My relationship with canvas has been a tumultuous one. My rural school district couldn’t afford proper oil painting supplies for us to use year-round, even in the “Advanced Studio Art” club I tested into every year.

By the time graduation came around I had no intentions of going to art school, hell, I didn’t want to go to school at all. I wanted to convince my band mates to move to Los Angeles. My parents, the first generation in both of their families to attend college, had other ideas. Although I had good enough grades to shoot for something else, and inklings of creative talent (mom wanted me to apply to Berkly School of Music) in the pre-internet days I really didn’t have anywhere to turn. I assumed I’d quickly flunk out of Berklee and didn’t even bother to apply, taking the easy route instead and applying to the nearest state school.

I tried and failed to get into the product design program for three years, eventually listening to my art profs and applying to the college of art to pursue a BFA. I then discovered the disadvantage of a state school art program. The Ohio State college of fine art was obsessed in the early aughts with encouraging the next Roy Lichtenstein (an OSU MFA graduate) to flower, not the next George Bellows (attended OSU but did not graduate). Thus, I received lots of helpful information on how to stage an interesting and provocative gallery show or try new daring ideas in multimedia, but very little instruction in the way of actual craft and skill of painting. Medium, mixing, glazing, varnishing, scumbling, and the like were all things I’d have to learn later from youtube videos.

I did not feel confident to show (or even continue to make) my art anymore. I moved to Los Angeles not long after graduating with the hopes of rekindling my earlier passion for music and deliberately forgot about (making) fine art for the next five years.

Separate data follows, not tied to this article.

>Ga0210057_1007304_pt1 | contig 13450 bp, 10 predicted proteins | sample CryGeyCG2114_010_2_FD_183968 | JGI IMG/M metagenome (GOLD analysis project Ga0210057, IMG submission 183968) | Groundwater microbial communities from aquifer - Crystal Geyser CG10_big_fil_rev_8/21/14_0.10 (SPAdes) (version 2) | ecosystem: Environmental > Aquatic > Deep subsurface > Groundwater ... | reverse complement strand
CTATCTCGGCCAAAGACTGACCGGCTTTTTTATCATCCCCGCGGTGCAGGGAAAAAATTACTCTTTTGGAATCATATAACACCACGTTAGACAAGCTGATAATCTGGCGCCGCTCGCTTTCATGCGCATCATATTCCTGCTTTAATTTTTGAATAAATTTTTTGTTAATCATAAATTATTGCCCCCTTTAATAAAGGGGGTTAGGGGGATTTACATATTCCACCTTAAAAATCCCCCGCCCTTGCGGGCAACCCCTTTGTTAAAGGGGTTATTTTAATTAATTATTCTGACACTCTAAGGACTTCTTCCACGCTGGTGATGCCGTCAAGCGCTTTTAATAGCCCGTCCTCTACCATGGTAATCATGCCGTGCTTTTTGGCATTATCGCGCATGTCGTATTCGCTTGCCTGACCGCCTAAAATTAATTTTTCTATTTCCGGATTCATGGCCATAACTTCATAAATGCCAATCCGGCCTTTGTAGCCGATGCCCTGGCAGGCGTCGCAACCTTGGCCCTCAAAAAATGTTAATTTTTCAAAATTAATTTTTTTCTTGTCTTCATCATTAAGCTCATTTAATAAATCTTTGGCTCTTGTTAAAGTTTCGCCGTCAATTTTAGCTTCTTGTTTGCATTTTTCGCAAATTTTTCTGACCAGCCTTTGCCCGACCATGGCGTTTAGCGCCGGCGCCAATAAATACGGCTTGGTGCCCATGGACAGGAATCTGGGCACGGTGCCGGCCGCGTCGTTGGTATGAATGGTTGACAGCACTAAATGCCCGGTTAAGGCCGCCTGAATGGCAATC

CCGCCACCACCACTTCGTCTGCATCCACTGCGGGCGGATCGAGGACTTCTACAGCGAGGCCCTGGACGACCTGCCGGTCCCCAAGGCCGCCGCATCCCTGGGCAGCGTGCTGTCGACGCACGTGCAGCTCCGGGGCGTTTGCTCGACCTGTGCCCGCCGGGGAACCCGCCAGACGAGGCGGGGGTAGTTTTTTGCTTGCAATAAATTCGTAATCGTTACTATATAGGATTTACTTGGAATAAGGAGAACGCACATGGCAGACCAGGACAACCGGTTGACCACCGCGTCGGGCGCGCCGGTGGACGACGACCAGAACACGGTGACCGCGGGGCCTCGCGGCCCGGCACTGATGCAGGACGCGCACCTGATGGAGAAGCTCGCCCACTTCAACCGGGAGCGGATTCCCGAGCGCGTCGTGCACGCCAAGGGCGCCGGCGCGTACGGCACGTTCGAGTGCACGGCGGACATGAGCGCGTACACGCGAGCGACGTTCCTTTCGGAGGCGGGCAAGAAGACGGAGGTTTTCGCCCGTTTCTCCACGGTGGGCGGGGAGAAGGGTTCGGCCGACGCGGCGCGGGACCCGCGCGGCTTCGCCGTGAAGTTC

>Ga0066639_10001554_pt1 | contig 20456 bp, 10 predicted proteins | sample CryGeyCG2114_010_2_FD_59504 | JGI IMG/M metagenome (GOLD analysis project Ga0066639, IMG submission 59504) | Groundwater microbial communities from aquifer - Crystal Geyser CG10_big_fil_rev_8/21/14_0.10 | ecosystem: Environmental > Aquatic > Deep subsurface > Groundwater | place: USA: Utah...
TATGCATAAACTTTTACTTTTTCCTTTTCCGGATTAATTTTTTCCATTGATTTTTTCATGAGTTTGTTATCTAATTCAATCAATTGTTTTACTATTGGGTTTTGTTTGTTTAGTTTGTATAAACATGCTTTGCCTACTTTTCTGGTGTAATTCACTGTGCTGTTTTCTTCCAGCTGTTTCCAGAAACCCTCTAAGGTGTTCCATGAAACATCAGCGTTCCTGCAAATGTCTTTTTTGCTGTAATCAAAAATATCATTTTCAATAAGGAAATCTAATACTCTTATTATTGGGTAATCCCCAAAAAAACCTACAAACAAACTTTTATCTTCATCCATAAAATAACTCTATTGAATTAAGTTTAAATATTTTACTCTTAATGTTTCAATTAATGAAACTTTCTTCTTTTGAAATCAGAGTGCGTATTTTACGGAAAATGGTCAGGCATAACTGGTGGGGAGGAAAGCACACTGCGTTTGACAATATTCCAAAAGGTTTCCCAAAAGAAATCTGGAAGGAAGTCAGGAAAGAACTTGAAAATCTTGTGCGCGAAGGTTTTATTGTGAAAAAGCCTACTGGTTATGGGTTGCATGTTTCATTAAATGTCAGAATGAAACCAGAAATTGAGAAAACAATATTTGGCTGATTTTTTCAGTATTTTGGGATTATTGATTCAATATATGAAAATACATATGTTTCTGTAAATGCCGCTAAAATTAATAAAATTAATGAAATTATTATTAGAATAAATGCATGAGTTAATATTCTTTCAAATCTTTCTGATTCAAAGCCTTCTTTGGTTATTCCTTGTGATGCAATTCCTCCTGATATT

After years of bands starting and dissolving before anything substantial happened, I began pursuing an MBA. Ironically it was in business school that I met my muse. Propelled both by her encouragement to begin making art again (for she was a trained and working fashion designer) and by the availability of such a good model, I began to paint again.

The work wasn’t amazing, but it wasn’t absolutely terrible anymore, either. I dove back in and within a year began to show my work at the Hive Gallery in downtown Los Angeles. However, the Hive Gallery soon joined the art trend of themed group shows (halloween, insects, John Hughes movies, etc. whatever the gallery thinks will interest the public) every month.

The pressure to concept, create, and deliver work on a monthly basis while working full time and attempting to complete an MBA became incredibly stressful. I stopped participating in the shows about a year after I began.

As time wore on I stopped picking up the brushes, the deadlines gone. Eventually, I stopped picking up the pencils too.

Until 2018, when I cracked open an old moleskine and realized I can do better. Stay tuned.

Almost all of the pieces below are still available, please inquire if interested.

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